The good news is that I do believe Canada has the right balance. The nation has a higher benchmark than most of the globe, given its central bank started to raise rates sooner and more aggressively than its counterparts:

Global Benchmark Rates

Global Benchmark Rates (1-year out is a forecast) (World Bank)

With this backdrop Canadian banks have been performing reasonably well, especially since widespread delinquencies have not been occurring.

The other side of the equation is how restrictive this level is. This brings us to the other set of good news – the Bank of Canada has started to pump the brakes at bit. This is evidenced by its decision to raise rates by “only” .50 basis points when it last met in late October:

Latest Move By Central Bank

Latest Move By Central Bank (Bank of Canada)

I view this positively because it demonstrates the Bank of Canada is being reactive to changing economic conditions. The growth outlook has moderated a bit, with probabilities of a recession rising. It is also taking in to account that interest rates in Canada are already high by global standards. With a less hawkish attitude, it should calm investors to a degree. But at the same token, the last action was still to raise rates, limiting the chances of a rate cut any time soon. To me, this signals rates will be at current levels for a while, and these are levels that should allow banks and lenders to grow their profits. As an owner of EWC, this is a win-win.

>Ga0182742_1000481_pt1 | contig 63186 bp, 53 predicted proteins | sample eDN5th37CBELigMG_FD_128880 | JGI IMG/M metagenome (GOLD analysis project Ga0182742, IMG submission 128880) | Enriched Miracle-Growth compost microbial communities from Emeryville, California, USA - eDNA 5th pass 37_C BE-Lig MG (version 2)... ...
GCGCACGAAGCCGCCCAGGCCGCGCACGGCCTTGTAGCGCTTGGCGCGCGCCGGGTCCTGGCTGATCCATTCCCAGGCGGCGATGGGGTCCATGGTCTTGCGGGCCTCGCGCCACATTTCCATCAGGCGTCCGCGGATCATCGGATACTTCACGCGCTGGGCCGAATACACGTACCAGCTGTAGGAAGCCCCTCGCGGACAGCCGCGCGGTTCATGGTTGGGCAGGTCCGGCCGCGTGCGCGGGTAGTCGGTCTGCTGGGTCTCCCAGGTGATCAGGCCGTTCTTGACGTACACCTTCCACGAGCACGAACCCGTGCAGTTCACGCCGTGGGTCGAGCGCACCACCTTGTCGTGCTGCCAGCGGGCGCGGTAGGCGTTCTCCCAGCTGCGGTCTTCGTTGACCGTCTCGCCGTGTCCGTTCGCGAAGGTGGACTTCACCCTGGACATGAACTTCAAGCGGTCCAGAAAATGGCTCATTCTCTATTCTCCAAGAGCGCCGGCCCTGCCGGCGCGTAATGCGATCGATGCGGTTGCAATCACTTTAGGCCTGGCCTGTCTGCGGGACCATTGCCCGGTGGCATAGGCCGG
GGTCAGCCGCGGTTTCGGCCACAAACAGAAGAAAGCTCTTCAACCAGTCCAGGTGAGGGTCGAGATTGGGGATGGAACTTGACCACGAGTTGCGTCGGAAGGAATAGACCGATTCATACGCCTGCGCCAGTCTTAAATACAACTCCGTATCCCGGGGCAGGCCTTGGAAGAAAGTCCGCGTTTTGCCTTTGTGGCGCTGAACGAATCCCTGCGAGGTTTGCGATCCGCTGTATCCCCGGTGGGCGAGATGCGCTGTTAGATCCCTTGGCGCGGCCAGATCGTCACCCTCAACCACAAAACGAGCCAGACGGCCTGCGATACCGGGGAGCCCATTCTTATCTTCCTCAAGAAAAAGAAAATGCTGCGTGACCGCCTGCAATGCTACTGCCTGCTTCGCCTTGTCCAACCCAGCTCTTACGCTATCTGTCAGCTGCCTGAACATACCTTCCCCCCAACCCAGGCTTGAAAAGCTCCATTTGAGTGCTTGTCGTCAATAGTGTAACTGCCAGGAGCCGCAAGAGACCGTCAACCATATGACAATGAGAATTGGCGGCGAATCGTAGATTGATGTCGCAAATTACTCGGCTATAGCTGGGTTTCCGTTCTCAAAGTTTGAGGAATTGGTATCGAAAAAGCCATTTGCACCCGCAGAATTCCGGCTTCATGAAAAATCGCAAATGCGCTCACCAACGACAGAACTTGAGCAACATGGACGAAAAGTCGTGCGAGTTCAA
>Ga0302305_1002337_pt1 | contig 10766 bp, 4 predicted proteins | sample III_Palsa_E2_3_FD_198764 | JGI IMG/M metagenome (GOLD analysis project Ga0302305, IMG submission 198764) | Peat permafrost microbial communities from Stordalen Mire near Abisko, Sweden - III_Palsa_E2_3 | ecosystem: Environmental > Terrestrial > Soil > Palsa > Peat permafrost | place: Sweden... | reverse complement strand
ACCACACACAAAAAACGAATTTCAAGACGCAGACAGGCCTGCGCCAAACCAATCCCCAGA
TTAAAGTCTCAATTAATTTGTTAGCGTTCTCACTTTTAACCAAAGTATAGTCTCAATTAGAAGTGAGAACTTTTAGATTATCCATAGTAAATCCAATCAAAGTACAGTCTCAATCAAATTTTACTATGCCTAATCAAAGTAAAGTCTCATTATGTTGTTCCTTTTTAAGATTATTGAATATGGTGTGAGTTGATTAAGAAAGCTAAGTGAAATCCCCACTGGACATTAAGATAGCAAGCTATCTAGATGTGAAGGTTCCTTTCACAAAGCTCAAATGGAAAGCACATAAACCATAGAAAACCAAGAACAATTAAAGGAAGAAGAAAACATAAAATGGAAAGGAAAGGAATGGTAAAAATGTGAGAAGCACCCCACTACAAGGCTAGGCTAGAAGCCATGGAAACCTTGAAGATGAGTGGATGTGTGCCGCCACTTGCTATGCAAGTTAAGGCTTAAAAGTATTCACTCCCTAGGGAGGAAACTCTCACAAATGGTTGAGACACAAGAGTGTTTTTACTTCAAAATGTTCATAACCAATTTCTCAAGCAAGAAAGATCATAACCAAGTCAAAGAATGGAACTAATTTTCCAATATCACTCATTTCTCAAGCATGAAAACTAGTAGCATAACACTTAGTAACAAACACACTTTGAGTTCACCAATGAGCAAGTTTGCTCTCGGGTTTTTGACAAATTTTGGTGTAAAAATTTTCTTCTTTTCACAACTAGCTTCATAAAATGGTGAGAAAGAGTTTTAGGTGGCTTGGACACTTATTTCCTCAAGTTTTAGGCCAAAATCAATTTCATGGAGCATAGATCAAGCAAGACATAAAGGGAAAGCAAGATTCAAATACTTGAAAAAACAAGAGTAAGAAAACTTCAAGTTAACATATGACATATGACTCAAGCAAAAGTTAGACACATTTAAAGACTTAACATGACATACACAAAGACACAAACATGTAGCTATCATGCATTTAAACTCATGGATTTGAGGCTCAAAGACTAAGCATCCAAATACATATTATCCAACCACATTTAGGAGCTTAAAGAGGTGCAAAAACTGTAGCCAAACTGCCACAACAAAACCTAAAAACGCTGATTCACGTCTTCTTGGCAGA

I Like The Energy Exposure, But It Also Presents Risks

Beyond Financials, Energy is a major component to the Canadian index that EWC tracks. Once we consider the Materials sector as well, we see that almost one-third of total assets are tied some way or another to commodity prices. This has served Canada well in the past, but it poses serious risks if the economy – domestic or global – declines into a prolonged recession.

Importantly, we can look at current conditions to see why this is a paramount risk. With Covid cases spiking in China, the government there has imposed some very strict lockdown measures. The resulting impact on oil (and other commodity prices) has been swift. While prices have rebounded a bit over the past week, they are still down sharply over the past month:

WTI Crude Spot Price

WTI Crude Spot Price (Bloomberg)

If 2022 has taught us anything about the oil market it is this. One, it will continue to be very volatile. Two, it has provided investors with a great hedge when everything else is seemingly floundering.

So – what does this mean? It suggests that if economic conditions are consistent in Q1 2023, then Energy is likely to have a good run and EWC is likely to benefit from it. But we have to also weigh the counter-argument, which is that economic conditions will weaken, oil prices will decline and/or be volatile with an emphasis on the downside, and this exposure will harm performance.